greatest hits

 

  1. Odyssey, Homer (c. 500 BC)
  2. Oedipus, Sophocles (c. 429 BC)
  3. The Republic, Plato (c. 400 BC)
  4. Old Testment: Genesis, Job, Psalms, Ecclesiastes (c. 400 BC)
  5. Metamorphoses, Ovid (c. 8)
  6. New Testament: Matt, Mark, Luke, John, Revelation (c. 100)
  7. Divine Comedy, Dante (c. 1320)
  8. Canterbury Tales, Chaucer (1380-90)
  9. The Prince, Machiavelli (1532)
  10. Dr. Faustus, Christopher Marlowe (c. 1588)
  11. King Lear, Shakespeare (c. 1605)
  12. Don Quixote, Cervantes (1605, 1615)
  13. Paradise Lost, Milton (1667)
  14. Gulliver's Travels, Johnathan Swift (1726-27)
  15. Essay on Man, Alexander Pope (1733)
  16. Dangerous Liasons, Laclos (1782)
  17. Songs of Innocence & Experience, Blake (1794)
  18. Rime of the Ancient Mariner, Coleridge (1798)
  19. Frankenstein, Mary Shelley (1817)
  20. Faust, Goethe (1790-1831)
  21. The Red and the Black, Stendhal (1830)
  22. Pere Goriot, Balzac (1835)
  23. "Fall of the House of Usher," E. A. Poe (1839)
  24. "Ulysses," Tennyson (1842)
  25. Moby Dick, Melville (1851)
  26. Walden, Henry Thoreau (1854)
  27. Madame Bovary, Flaubert (1857)
  28. Flowers of Evil, Baudelaire (1857)
  29. Great Expectations, Dickens (1860-61)
  30. Notes from Underground, Dostoevsky (1864)
  31. Anna Karenina, Leo Tolstoy (1875-77)
  32. A Doll's House, Henrik Ibsen (1879)
  33. Portrait of a Lady, Henry James (1881)
  34. Thus Spake Zarathustra, Nietzsche (1883-91)
  35. Huck Finn, Mark Twain (1884)
  36. Against Nature, Huysmans (1884)
  37. Germinal, Zola (1885)
  38. Tess of the D'urbervilles, Thomas Hardy (1891)
  39. Time Machine, H. G. Wells (1895)
  40. "The Open Boat," Stephen Crane (1897)
  41. Sister Carrie, Theodore Dreiser (1900)
  42. Heart of Darkness, Joseph Conrad (1902)
  43. Death in Venice, Thomas Mann (1912)
  44. Calligrammes, Apollinaire (1913-16)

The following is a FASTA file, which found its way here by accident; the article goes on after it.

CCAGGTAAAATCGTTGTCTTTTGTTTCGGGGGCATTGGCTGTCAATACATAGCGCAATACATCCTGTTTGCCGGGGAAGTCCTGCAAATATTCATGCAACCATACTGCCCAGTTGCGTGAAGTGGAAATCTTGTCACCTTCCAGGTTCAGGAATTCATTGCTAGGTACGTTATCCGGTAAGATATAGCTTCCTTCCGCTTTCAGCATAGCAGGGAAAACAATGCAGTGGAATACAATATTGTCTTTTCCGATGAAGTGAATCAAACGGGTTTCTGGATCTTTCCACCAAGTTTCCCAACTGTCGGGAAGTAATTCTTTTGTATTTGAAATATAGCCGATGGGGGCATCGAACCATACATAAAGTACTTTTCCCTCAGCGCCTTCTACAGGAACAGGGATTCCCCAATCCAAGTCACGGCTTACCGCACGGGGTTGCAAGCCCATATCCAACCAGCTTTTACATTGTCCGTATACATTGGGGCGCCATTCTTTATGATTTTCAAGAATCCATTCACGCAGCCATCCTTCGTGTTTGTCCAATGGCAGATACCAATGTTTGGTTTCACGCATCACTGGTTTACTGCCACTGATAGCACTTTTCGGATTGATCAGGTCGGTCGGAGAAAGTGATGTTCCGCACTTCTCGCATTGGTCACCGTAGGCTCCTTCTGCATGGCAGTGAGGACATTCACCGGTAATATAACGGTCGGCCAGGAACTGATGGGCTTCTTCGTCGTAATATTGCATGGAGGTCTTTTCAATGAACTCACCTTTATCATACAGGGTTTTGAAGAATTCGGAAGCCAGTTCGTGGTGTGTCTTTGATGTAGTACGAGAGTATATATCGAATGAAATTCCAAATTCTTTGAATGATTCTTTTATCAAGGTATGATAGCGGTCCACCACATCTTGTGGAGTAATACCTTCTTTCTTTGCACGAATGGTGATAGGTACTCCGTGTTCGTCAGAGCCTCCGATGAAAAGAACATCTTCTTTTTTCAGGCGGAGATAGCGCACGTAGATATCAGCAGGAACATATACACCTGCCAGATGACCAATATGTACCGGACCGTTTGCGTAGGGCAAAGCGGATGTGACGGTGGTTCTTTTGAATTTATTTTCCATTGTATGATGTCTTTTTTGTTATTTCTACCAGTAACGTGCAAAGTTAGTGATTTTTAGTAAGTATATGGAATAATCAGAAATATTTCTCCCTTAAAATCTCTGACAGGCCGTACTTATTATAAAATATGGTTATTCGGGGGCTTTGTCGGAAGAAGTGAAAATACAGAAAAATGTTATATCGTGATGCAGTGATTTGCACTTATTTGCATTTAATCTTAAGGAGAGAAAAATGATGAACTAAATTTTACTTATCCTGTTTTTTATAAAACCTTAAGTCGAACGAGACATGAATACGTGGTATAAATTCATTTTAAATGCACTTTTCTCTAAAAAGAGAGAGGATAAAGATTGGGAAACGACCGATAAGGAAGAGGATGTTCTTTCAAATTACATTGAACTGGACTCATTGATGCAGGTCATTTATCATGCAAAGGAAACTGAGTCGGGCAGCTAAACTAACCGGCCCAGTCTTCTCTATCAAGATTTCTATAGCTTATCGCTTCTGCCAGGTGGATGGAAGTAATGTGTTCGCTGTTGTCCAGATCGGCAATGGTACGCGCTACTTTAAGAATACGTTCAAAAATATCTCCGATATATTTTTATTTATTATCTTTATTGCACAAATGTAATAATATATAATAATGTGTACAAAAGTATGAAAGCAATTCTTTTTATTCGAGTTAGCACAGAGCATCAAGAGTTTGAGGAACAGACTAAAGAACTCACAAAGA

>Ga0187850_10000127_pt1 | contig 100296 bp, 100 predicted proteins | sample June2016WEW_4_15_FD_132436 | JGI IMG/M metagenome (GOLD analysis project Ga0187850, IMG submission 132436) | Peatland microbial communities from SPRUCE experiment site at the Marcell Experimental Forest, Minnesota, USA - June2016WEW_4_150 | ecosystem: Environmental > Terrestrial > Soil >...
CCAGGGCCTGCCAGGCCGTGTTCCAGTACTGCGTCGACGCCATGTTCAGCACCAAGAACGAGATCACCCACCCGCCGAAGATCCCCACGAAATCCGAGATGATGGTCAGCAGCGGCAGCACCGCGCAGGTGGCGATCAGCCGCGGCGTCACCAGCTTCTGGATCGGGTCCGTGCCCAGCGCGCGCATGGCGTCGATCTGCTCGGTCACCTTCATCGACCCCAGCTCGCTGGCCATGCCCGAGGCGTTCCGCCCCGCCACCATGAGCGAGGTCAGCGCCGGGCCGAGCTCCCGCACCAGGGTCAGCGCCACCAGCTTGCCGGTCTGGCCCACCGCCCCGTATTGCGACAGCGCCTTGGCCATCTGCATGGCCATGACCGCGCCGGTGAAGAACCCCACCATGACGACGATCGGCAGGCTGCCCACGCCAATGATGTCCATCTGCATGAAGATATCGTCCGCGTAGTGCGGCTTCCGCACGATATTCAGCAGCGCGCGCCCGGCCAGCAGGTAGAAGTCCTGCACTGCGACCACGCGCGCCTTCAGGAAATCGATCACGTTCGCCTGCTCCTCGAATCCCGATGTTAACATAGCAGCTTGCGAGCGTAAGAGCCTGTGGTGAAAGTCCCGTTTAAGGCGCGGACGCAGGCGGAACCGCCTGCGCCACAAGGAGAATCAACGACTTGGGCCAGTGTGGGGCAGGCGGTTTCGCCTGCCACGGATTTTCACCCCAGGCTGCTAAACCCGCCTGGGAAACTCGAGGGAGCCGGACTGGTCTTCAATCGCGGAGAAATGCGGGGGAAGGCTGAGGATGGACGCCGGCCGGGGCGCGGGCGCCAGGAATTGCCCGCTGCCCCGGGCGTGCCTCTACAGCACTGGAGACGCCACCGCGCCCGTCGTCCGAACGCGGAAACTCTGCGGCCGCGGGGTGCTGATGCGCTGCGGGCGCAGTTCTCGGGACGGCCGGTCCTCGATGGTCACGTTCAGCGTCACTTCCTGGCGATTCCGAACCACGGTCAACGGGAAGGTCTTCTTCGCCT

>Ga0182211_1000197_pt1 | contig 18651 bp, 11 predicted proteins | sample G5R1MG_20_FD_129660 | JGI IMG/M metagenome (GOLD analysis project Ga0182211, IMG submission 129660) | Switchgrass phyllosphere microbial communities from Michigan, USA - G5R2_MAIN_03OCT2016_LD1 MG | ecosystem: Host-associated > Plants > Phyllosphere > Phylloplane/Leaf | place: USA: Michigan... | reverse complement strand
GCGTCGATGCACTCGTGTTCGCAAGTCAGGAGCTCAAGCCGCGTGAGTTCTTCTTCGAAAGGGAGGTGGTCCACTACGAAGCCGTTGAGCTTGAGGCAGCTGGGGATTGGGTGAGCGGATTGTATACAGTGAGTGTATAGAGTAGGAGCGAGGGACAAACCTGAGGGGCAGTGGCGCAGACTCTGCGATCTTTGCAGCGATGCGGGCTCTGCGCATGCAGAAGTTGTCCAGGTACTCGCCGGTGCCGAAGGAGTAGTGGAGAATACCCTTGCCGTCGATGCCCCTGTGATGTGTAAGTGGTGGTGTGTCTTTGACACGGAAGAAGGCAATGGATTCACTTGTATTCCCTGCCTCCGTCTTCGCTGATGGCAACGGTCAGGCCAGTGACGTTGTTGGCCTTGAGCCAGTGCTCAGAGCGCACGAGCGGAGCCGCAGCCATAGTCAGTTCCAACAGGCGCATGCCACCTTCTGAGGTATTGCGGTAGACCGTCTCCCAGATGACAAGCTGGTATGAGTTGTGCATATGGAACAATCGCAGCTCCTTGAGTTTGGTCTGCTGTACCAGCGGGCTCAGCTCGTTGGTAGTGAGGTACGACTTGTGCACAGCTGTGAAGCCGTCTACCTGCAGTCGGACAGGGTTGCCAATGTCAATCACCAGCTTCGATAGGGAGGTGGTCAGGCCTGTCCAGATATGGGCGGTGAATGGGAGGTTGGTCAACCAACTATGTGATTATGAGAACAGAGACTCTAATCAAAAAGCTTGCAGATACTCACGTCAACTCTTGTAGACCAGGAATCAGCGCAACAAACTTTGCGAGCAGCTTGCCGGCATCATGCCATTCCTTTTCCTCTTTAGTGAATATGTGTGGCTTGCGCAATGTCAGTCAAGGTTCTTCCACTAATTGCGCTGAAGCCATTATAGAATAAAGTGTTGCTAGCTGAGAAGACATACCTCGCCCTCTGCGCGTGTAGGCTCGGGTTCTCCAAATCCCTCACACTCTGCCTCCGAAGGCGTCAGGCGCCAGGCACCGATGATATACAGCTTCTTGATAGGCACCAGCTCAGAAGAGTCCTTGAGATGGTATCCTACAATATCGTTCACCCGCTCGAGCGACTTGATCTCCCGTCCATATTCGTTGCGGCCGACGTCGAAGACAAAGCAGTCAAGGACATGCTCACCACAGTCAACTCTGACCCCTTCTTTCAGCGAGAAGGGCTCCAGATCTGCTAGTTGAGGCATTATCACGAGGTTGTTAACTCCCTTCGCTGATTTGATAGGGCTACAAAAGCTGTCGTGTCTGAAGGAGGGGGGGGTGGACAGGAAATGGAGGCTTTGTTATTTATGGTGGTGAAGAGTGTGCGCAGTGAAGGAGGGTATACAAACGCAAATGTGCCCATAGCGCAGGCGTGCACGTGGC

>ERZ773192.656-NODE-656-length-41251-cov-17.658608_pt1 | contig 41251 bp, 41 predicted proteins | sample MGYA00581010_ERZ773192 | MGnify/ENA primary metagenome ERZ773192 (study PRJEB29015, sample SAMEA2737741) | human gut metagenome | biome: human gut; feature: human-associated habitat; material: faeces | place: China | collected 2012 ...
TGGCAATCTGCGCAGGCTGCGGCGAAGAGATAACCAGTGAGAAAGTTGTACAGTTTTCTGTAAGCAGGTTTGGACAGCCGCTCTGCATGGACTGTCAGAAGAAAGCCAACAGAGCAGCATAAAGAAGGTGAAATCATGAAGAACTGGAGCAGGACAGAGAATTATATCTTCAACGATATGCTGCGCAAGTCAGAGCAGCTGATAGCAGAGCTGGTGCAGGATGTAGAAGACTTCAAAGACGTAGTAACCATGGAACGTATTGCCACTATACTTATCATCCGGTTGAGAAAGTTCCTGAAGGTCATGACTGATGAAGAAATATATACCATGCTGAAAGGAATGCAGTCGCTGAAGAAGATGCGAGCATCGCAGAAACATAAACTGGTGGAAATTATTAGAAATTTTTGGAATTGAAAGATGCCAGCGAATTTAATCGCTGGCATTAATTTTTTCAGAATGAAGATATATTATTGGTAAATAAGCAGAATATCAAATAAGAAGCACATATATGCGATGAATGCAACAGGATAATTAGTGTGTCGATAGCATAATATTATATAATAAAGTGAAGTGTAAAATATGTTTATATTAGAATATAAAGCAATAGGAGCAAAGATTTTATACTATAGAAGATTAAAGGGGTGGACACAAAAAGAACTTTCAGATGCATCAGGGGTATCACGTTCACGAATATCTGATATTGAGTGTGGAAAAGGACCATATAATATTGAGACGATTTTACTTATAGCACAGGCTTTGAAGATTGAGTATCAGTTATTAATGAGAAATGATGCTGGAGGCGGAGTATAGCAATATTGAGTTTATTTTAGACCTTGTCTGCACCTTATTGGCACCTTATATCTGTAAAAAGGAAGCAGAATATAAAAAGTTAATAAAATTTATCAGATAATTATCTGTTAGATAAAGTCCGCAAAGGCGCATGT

45. Swann's Way, Marcel Proust (1913)
  46. The Metamorphosis, Franz Kafka (1915)
  47. "Out, Out—," Robert Frost (1916)
  48. "In a Station at the Metro," Pound (1916)
  49. Six Characters in Search of an Author, Luigi Pirandello (1921)
  50. "Miss Furr & Miss Skeene," Gertrude Stein (1922)
  51. Ulysses, James Joyce (1922)
  52. The Waste Land, T.S. Eliot (1922)
  53. "The Emperor of Ice-Cream," Stevens (1923)
  54. "O sweet spontaneous," e.e. cummings (1923)
  55. "The Red Wheel Barrow," W. C. Williams (1923)
  56. "Leda and the Swan," William Butler Yeats (1924)
  57. Mrs. Dalloway, Virginia Woolf (1925)
  58. The Great Gatsby, F. Scott Fitzgerald (1925)
  59. The Sun Also Rises, Hemingway (1926)
  60. The Sound & the Fury, William Faulkner (1929)
  61. As I Lay Dying, William Faulkner (1930)
  62. Nausea, Jean-Paul Sartre (1938)
  63. Day of the Locust, Nathaneal West (1939)
  64. Our Lady of the Flowers, Jean Genet (1943)
  65. Ficciones, Jorge Luis Borges (1945)
  66. The Plague, Albert Camus (1947)
  67. 1984, George Orwell
  68. The Trilogy, Samuel Beckett (1947-50)
  69. Waiting for Godot, Samuel Beckett (1952)
  70. Lolita, Vladimir Nabokov (1955)
  71. "A Good Man is Hard to Find," Flannery O'Connor (1955)
  72. Howl, Allen Ginsberg (1956)
  73. Jealousy, Alain Robbe-Grillet (1957)